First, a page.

Mr. J.H. Gifford, manager of the Ludlow club, which is being reorganized, writes that he is anxious to engage first-class players. He says that the club will not pay any fancy salaries, but that the men will be sure of their money as fast as it falls due. The organization is in need of a catcher, change pitcher, short-stop and third baseman. Manager Gifford would like to hear from Seward, Pearce, Redmond, Gleason, McCaffrey and other players now in St. Louis. If they will write, stating their lowest terms, an agreement may be arrived at. Out of the material mentioned above a very strong team could be placed in the field.-St. Louis Globe-Democrat, April 5, 1877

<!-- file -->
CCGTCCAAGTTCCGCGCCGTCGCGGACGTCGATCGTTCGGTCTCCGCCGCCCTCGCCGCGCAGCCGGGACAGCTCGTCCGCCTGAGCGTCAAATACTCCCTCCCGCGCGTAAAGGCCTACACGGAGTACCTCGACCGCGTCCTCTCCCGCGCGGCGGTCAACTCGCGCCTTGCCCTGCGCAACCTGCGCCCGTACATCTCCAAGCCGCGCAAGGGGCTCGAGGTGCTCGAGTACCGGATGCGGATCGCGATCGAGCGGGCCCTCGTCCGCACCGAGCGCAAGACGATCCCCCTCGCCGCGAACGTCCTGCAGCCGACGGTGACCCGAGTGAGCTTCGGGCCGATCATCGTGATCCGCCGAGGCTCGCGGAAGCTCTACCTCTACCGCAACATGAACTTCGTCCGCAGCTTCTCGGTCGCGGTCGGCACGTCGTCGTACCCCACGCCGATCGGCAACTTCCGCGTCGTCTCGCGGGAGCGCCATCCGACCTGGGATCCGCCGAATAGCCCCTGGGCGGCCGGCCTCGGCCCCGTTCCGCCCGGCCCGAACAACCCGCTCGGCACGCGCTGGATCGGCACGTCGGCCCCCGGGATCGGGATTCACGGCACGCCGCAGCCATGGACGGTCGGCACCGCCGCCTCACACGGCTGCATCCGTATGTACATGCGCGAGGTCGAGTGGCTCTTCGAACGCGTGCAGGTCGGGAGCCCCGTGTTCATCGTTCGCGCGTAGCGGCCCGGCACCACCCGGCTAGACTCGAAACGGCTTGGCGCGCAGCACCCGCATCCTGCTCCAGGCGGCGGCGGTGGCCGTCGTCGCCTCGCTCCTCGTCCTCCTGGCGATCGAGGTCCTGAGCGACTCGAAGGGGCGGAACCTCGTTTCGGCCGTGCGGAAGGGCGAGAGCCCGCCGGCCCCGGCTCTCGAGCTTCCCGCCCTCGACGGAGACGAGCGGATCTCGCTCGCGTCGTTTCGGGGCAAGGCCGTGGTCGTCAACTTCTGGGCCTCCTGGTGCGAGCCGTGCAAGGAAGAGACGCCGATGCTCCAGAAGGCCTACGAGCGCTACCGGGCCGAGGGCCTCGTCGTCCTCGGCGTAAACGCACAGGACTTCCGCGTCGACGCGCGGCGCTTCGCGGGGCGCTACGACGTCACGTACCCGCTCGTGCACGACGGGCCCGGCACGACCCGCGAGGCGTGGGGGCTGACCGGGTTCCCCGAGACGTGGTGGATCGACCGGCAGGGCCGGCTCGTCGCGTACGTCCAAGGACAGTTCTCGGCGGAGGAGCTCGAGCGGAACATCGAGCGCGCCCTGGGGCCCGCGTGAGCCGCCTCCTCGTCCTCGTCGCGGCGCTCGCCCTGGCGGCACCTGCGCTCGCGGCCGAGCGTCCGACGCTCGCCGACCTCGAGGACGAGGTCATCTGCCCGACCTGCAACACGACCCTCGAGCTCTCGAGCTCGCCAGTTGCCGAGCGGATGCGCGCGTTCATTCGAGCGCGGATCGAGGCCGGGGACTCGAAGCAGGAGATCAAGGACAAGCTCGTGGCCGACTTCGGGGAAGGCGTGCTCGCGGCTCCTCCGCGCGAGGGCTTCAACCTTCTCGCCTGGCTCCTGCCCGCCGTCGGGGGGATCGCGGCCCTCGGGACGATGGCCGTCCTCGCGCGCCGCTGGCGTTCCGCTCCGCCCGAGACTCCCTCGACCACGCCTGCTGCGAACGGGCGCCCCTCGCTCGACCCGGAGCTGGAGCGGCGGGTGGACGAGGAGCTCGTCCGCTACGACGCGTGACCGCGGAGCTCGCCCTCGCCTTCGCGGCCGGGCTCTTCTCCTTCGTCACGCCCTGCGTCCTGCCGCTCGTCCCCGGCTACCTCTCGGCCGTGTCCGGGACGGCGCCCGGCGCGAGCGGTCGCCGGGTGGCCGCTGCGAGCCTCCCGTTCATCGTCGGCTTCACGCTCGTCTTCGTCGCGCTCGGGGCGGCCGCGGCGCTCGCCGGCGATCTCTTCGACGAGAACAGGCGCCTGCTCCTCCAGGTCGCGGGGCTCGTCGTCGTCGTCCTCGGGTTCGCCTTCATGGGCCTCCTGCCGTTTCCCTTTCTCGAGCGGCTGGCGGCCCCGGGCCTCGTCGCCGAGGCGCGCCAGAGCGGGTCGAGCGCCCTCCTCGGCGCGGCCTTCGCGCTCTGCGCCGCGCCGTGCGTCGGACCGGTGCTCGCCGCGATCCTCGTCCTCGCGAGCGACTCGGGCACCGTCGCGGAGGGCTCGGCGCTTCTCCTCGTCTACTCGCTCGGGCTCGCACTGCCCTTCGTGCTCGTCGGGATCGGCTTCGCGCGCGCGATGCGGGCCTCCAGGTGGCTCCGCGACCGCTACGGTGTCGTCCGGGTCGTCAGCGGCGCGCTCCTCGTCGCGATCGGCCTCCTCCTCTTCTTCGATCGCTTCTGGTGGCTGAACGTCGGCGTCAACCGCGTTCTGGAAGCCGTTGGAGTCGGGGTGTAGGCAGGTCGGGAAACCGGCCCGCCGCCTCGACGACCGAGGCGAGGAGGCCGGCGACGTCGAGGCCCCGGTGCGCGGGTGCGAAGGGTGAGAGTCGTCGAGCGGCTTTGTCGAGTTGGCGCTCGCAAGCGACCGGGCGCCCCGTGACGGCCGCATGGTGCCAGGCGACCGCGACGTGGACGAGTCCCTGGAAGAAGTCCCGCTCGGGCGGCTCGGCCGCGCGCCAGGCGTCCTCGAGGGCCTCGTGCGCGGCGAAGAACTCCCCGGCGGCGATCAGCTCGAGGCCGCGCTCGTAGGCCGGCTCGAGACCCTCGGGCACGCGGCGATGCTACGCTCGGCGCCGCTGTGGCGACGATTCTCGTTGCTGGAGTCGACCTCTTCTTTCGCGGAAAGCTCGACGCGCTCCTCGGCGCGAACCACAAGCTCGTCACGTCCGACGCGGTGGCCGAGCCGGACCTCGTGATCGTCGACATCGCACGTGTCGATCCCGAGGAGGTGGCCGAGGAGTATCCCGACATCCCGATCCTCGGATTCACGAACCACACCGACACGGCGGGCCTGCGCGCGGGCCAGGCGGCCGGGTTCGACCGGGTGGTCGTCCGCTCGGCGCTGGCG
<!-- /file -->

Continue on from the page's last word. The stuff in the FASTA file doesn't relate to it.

At first glance, I was rather dismissive of Gifford's attempt to land the mentioned players for the Ludlows. I particularly liked the part about how he wanted the players to mail him their lowest terms and thought it was funny. But if you look at it, the players that Gifford was targeting were certainly attainable. Dickey Pearce was 41 years old and at the end of the line. George Seward and Billy Redmon weren't big stars and neither played more than seventy big league games. The Gleasons and Harry McCaffrey were youngsters. There was no reason, given enough money, that Gifford couldn't have signed all five.